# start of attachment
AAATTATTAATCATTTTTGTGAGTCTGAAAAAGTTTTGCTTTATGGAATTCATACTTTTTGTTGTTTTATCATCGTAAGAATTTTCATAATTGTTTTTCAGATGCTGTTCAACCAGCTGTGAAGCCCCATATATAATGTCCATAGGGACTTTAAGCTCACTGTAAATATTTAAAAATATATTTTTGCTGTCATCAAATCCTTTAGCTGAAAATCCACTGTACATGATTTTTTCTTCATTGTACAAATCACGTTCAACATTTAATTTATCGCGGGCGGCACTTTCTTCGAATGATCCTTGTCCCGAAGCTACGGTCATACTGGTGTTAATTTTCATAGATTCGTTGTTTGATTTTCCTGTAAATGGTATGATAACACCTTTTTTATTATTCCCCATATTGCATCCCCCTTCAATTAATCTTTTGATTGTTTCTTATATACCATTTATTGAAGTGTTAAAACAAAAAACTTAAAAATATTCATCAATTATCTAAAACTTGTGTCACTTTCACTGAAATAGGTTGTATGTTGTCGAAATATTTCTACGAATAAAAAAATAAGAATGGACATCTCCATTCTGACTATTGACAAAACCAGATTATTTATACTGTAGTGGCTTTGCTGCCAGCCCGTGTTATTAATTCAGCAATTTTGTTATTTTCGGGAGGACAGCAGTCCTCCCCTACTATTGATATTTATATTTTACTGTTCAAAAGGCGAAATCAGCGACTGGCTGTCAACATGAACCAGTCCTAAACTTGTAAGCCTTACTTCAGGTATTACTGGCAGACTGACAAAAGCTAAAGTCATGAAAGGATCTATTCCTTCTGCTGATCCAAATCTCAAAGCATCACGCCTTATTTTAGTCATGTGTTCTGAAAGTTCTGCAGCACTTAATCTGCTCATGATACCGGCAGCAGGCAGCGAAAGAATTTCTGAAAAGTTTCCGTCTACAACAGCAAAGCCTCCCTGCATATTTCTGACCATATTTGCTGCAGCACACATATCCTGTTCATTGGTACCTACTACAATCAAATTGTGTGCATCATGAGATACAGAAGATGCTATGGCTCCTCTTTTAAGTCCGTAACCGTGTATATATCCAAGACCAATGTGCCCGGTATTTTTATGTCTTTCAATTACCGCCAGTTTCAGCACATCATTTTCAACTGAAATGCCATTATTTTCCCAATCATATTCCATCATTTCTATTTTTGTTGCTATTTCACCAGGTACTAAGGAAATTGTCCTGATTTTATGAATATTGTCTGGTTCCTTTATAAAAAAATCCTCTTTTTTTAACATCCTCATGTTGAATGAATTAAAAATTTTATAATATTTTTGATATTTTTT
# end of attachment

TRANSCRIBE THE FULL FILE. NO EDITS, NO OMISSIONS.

AAATTATTAATCATTTTTGTGAGTCTGAAAAAGTTTTGCTTTATGGAATTCATACTTTTTGTTGTTTTATCATCGTAAGAATTTTCATAATTGTTTTTCAGATGCTGTTCAACCAGCTGTGAAGCCCCATATATAATGTCCATAGGGACTTTAAGCTCACTGTAAATATTTAAAAATATATTTTTGCTGTCATCAAATCCTTTAGCTGAAAATCCACTGTACATGATTTTTTCTTCATTGTACAAATCACGTTCAACATTTAATTTATCGCGGGCGGCACTTTCTTCGAATGATCCTTGTCCCGAAGCTACGGTCATACTGGTGTTAATTTTCATAGATTCGTTGTTTGATTTTCCTGTAAATGGTATGATAACACCTTTTTTATTATTCCCCATATTGCATCCCCCTTCAATTAATCTTTTGATTGTTTCTTATATACCATTTATTGAAGTGTTAAAACAAAAAACTTAAAAATATTCATCAATTATCTAAAACTTGTGTCACTTTCACTGAAATAGGTTGTATGTTGTCGAAATATTTCTACGAATAAAAAAATAAGAATGGACATCTCCATTCTGACTATTGACAAAACCAGATTATTTATACTGTAGTGGCTTTGCTGCCAGCCCGTGTTATTAATTCAGCAATTTTGTTATTTTCGGGAGGACAGCAGTCCTCCCCTACTATTGATATTTATATTTTACTGTTCAAAAGGCGAAATCAGCGACTGGCTGTCAACATGAACCAGTCCTAAACTTGTAAGCCTTACTTCAGGTATTACTGGCAGACTGACAAAAGCTAAAGTCATGAAAGGATCTATTCCTTCTGCTGATCCAAATCTCAAAGCATCACGCCTTATTTTAGTCATGTGTTCTGAAAGTTCTGCAGCACTTAATCTGCTCATGATACCGGCAGCAGGCAGCGAAAGAATTTCTGAAAAGTTTCCGTCTACAACAGCAAAGCCTCCCTGCATATTTCTGACCATATTTGCTGCAGCACACATATCCTGTTCATTGGTACCTACTACAATCAAATTGTGTGCATCATGAGATACAGAAGATGCTATGGCTCCTCTTTTAAGTCCGTAACCGTGTATATATCCAAGACCAATGTGCCCGGTATTTTTATGTCTTTCAATTACCGCCAGTTTCAGCACATCATTTTCAACTGAAATGCCATTATTTTCCCAATCATATTCCATCATTTCTATTTTTGTTGCTATTTCACCAGGTACTAAGGAAATTGTCCTGATTTTATGAATATTGTCTGGTTCCTTTATAAAAAAATCCTCTTTTTTTAACATCCTCATGTTGAATGAATTAAAAATTTTATAATATTTTTGATATTTTTT